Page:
WATCH: WH Press Sec. Sean Spicer Gets Into It With Reporter Over Trump Travel ‘Ban’

Monica Sanchez | January 31, 2017
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During Tuesday’s briefing, White House press secretary Sean Spicer was pressed by a reporter to call the executive order a travel “ban,” as President Donald Trump had in a tweet. 

Spicer argued that the President was simply using the language exercised by the media and that Trump "has been very clear that it is extreme vetting."  

“He says it’s a ban,” a reporter told Spicer. 

“He’s using the words that the media’s using,” Spicer replied.

“Those are his words!” the reporter shouted.

“It can’t be a ban if you’re letting 1 million in,” said Spicer. "That is by nature not a ban. It is extreme vetting.”

“But the President himself called it a ban,” the reporter insisted. “Is he confused or are you confused?”

“No I’m not confused,” said Spicer. “I think the words that are being used to describe it are derived from what the media has been calling this. He has been very clear that it is extreme vetting.”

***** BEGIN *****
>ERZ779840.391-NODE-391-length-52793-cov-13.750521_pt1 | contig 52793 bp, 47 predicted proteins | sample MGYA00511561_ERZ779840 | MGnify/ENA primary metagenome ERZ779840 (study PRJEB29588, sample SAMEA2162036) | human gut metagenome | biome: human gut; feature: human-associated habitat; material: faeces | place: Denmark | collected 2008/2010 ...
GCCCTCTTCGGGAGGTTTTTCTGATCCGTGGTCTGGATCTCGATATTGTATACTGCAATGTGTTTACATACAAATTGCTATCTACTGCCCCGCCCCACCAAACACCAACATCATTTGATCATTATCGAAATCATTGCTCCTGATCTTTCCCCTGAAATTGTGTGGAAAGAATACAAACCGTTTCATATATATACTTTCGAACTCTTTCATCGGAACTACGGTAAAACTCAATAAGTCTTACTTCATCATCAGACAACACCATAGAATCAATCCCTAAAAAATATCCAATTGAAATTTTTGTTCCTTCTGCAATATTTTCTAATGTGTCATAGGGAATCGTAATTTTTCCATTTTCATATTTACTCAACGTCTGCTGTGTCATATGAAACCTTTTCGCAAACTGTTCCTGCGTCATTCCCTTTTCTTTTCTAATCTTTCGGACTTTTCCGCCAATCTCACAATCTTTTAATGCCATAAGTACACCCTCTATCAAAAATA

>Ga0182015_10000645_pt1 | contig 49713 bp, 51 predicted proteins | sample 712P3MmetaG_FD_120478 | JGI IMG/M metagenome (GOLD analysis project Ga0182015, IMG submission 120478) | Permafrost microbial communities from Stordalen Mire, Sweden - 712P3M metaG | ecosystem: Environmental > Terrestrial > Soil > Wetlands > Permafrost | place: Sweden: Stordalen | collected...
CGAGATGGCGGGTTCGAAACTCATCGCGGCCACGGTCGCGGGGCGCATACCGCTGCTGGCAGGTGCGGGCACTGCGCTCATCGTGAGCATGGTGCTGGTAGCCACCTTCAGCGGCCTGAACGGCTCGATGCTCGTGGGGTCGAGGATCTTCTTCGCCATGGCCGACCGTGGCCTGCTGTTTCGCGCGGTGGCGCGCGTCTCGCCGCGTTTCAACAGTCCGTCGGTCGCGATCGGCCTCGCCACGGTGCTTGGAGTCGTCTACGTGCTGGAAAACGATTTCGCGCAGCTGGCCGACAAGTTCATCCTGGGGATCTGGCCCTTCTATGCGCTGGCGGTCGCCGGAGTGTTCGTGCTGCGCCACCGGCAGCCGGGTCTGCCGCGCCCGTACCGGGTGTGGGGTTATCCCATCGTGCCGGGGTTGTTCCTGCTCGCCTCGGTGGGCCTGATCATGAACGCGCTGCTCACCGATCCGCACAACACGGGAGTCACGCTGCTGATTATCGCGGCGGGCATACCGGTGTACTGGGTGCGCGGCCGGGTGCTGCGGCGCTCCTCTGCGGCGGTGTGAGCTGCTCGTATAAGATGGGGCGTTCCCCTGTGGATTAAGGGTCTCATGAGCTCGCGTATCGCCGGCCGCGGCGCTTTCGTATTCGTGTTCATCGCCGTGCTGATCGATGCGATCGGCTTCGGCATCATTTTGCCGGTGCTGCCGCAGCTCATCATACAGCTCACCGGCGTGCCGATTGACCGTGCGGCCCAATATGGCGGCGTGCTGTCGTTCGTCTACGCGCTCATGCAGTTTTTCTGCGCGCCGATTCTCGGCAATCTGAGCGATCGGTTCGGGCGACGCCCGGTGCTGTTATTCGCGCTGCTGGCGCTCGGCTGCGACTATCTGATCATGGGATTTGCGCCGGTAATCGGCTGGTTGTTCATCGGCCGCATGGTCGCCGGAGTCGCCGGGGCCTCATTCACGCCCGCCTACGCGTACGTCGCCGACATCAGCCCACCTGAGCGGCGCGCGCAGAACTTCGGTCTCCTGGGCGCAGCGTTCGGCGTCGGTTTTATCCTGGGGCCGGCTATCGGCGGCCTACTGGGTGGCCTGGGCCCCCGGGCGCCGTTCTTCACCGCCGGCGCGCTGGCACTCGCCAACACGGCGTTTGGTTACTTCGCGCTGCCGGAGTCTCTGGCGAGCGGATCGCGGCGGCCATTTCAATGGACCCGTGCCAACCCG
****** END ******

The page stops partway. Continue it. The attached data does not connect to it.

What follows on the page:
Check out the fiery exchange below.

Immediately following news of President Trump’s executive order on immigration, the media and Democrats labeled the action as a “Muslim ban.”

Trump has described the action as extreme vetting, desperately needed to combat the threat of radical Islamic terrorism. 

He tweeted on Monday defending the measure, saying that, “There is nothing nice about searching for terrorists before they can enter our country. This was a big part of my campaign.”

In response to those who criticized the executive order as an abrupt action, the President added, “If the ban were announced with one week notice, the ‘bad’ would rush into our country during that week.”

Members of the Trump administration – including White House press secretary Sean Spicer and Department of Homeland Security secretary John F. Kelly – have been tasked this week with the headache of explaining to the American people that the executive order is not a travel ban nor a ban on Muslims as the media describes, but a temporary halt on the flow of refugees and visitors to the U.S. from Middle Eastern and African countries of “particular concern.”  

The media and Democrats have accused the action as being religiously-based, being that the seven countries listed on the executive order are predominantly Muslim countries.  

Democrats in Congress attempted to overturn the executive order but were unsuccessful at doing so.

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